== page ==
The composition generally comprises 70 to 90, preferably 80 to 85%, by weight of fatty acid and 10 to 30%, preferably 15 to 20%, by weight of alkanoldiamine which are first reacted together. Then this reaction product base is preferably neutralized to a pH range of 4 to 8. This is generally carried out by the addition of an acid, preferably an organic acid such as acetic acid, propionic, butync or formic. The glyoxal compound is added and preferably reacted with the reaction product base at a level of generally 3 to 35%, preferably 5 to 25% of glyoxal by weight of the base.
The composition is emulsified to prepare an emulsion suitable for addition to the paper pulp by addition of generally 58 to 30%, preferably 10 to 20% of the reaction product to 0.1 to 0.5% preferably 0.2 to 0.4% surfactant and optimally 0.1 to 0.5. preferably 0.2 to 0.4% inorganic salt and 70 to 95%, preferably 80 to 90% water.
The composition can be prepared as follows. Stearic acid is charged to a resin flask equipped with an agitator, nitrogen sparge tube and a thermometer and heated to less than 150° C., preferably not exceeding 130° C. After a homogeneous solution is achieved the amino ethyl ethanol amine is added slowly with an addition funnel at a temperature not exceeding 150° C. The mixture of the acid and amine will exotherm. This exotherm can be controlled by external cooling or by the rate of addition of the amine. After the amine charge is completed the batch temperature is slowly increased to 180° C. to 230° C. The reaction will foam when the water of reaction starts to distill at 150° C. This foaming may be controlled by an anti foam agent. The acid value is measured when the temperature is at 180° C. to 200° C. If the acid value is less than 7 mg KOH/gm of sample, then batch can be cooled, if the acid value is greater than 7 cooking is continued until an acid value of less than 7 is achieved.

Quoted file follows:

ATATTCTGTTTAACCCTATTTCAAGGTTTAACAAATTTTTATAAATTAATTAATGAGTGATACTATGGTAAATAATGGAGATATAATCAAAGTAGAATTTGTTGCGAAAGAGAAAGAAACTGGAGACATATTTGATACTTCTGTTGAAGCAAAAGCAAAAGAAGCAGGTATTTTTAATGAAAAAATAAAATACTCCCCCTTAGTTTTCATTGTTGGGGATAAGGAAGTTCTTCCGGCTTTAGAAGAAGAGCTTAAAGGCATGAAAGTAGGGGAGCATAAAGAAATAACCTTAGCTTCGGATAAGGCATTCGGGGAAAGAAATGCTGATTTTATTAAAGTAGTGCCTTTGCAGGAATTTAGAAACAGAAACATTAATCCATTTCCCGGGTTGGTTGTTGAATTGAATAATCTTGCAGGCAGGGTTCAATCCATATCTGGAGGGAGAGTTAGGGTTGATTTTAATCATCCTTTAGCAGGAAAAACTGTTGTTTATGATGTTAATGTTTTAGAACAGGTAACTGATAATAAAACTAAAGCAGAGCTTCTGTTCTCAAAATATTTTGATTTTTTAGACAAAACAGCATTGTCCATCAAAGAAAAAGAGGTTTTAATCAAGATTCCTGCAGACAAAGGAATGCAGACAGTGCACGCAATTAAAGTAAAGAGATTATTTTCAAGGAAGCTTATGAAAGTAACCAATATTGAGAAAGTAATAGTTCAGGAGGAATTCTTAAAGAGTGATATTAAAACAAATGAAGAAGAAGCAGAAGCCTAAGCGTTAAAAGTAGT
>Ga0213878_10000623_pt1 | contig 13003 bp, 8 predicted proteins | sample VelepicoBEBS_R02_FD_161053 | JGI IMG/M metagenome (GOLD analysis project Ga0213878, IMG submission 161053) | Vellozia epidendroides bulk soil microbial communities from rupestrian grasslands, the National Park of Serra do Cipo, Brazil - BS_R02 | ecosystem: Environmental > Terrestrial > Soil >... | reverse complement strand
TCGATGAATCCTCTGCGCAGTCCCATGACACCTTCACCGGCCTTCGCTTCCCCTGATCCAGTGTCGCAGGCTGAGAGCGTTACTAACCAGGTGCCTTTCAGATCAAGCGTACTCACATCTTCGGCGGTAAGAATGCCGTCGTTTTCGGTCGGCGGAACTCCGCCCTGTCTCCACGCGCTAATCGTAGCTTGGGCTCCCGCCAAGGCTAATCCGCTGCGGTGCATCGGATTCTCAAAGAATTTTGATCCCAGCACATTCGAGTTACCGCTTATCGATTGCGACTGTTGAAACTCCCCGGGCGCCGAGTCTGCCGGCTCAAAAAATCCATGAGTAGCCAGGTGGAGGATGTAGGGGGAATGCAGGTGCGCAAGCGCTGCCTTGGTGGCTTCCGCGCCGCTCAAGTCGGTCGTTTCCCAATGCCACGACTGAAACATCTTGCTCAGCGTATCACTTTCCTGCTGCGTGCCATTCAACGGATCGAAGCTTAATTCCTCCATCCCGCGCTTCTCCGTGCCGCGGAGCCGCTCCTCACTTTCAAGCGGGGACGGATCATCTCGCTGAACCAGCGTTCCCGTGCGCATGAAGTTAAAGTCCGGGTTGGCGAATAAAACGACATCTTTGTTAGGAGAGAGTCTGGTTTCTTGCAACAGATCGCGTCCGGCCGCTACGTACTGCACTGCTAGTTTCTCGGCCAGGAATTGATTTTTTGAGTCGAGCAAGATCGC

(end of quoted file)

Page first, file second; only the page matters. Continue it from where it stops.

The fatty amide of amino ethyl ethanol amine is then heated to 70° to 95° C. in a reaction vessel equipped with a stirrer and an inert gas sparge. When all the base is in a liquid form glacial acetic acid is charged. The solution may exotherm but is maintained below 95° C. The neutralized base at a pH of 6.5 is left to mix for 30 to 60 minutes. The temperature is stabilized at 77° C. to 90° C. and glyoxal is added over a 5 to 30 minute period and the batch is held for an additional 30 minutes to ensure the reaction is complete. The final product melted at 60° to 70° C. The reaction product was added to a reaction vessel equipped with an agitator and thermometer. The reaction vessel contained water, ethylene oxide surfactant, and sodium acetate. The mixture was heated to 93° C. and held between 91° C. to 95° C. for 45 minutes. The emulsion was cooled to 30° C. and the pH was adjusted to 4 to 5 with acetic acid and the solids were adjusted with water to 11%.
It is preferred that the particle size of the opacifier composition base be as small as possible. The reaction product made according to Example I herein is a solid substance. In order for the composition to remain in an emulsified state as in the composition described herein, intense agitation and heating is required. Moreover, it is highly desirable that the papers produced according to the present invention have substantially uniform brightness, opaqueness and sizing over its entire surface. Smaller particle sizes aid in the dispersibility of the particles within the slurry so that the desired characteristics are uniform throughout the paper. These smaller particle sizes may be obtained by either homogenizing the product in a high speed mixer or by rapidly cooling the composition from the high temperature at which the reaction product is formed as described herein.